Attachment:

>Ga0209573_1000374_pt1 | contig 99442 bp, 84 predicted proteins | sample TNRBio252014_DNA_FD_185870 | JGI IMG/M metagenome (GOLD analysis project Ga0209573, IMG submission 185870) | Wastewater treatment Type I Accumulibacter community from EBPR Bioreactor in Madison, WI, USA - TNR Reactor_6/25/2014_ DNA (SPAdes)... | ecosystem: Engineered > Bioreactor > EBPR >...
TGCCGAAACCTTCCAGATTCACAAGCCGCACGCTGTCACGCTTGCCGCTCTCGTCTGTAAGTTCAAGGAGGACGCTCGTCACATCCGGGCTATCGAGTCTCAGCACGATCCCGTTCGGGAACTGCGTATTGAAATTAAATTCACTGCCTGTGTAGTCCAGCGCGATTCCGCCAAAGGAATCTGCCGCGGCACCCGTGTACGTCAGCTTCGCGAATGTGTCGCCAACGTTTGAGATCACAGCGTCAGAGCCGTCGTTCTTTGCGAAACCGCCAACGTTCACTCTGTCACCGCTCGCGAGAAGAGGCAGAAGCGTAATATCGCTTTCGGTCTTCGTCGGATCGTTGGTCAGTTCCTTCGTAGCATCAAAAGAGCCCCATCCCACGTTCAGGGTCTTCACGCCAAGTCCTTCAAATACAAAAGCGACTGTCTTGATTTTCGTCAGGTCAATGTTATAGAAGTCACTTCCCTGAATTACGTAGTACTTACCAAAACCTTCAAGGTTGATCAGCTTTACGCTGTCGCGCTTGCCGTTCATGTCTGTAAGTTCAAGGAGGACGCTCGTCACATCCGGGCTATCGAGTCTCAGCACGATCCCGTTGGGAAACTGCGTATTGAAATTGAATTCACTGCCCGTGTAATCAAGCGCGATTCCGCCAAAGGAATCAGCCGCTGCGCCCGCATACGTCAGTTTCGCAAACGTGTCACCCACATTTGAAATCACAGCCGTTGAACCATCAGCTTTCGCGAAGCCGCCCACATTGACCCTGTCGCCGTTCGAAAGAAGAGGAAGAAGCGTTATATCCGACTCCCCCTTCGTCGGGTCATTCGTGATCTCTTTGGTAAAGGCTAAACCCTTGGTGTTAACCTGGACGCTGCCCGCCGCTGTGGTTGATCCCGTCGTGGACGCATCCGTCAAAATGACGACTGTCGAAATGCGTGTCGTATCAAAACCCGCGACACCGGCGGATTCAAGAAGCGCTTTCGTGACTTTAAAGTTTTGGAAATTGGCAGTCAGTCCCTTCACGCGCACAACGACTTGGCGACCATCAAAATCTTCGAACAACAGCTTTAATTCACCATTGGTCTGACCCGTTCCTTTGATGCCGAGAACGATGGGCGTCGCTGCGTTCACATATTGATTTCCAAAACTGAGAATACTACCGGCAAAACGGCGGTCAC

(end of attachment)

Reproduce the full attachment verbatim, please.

>Ga0209573_1000374_pt1 | contig 99442 bp, 84 predicted proteins | sample TNRBio252014_DNA_FD_185870 | JGI IMG/M metagenome (GOLD analysis project Ga0209573, IMG submission 185870) | Wastewater treatment Type I Accumulibacter community from EBPR Bioreactor in Madison, WI, USA - TNR Reactor_6/25/2014_ DNA (SPAdes)... | ecosystem: Engineered > Bioreactor > EBPR >...
TGCCGAAACCTTCCAGATTCACAAGCCGCACGCTGTCACGCTTGCCGCTCTCGTCTGTAAGTTCAAGGAGGACGCTCGTCACATCCGGGCTATCGAGTCTCAGCACGATCCCGTTCGGGAACTGCGTATTGAAATTAAATTCACTGCCTGTGTAGTCCAGCGCGATTCCGCCAAAGGAATCTGCCGCGGCACCCGTGTACGTCAGCTTCGCGAATGTGTCGCCAACGTTTGAGATCACAGCGTCAGAGCCGTCGTTCTTTGCGAAACCGCCAACGTTCACTCTGTCACCGCTCGCGAGAAGAGGCAGAAGCGTAATATCGCTTTCGGTCTTCGTCGGATCGTTGGTCAGTTCCTTCGTAGCATCAAAAGAGCCCCATCCCACGTTCAGGGTCTTCACGCCAAGTCCTTCAAATACAAAAGCGACTGTCTTGATTTTCGTCAGGTCAATGTTATAGAAGTCACTTCCCTGAATTACGTAGTACTTACCAAAACCTTCAAGGTTGATCAGCTTTACGCTGTCGCGCTTGCCGTTCATGTCTGTAAGTTCAAGGAGGACGCTCGTCACATCCGGGCTATCGAGTCTCAGCACGATCCCGTTGGGAAACTGCGTATTGAAATTGAATTCACTGCCCGTGTAATCAAGCGCGATTCCGCCAAAGGAATCAGCCGCTGCGCCCGCATACGTCAGTTTCGCAAACGTGTCACCCACATTTGAAATCACAGCCGTTGAACCATCAGCTTTCGCGAAGCCGCCCACATTGACCCTGTCGCCGTTCGAAAGAAGAGGAAGAAGCGTTATATCCGACTCCCCCTTCGTCGGGTCATTCGTGATCTCTTTGGTAAAGGCTAAACCCTTGGTGTTAACCTGGACGCTGCCCGCCGCTGTGGTTGATCCCGTCGTGGACGCATCCGTCAAAATGACGACTGTCGAAATGCGTGTCGTATCAAAACCCGCGACACCGGCGGATTCAAGAAGCGCTTTCGTGACTTTAAAGTTTTGGAAATTGGCAGTCAGTCCCTTCACGCGCACAACGACTTGGCGACCATCAAAATCTTCGAACAACAGCTTTAATTCACCATTGGTCTGACCCGTTCCTTTGATGCCGAGAACGATGGGCGTCGCTGCGTTCACATATTGATTTCCAAAACTGAGAATACTACCGGCAAAACGGCGGTCAC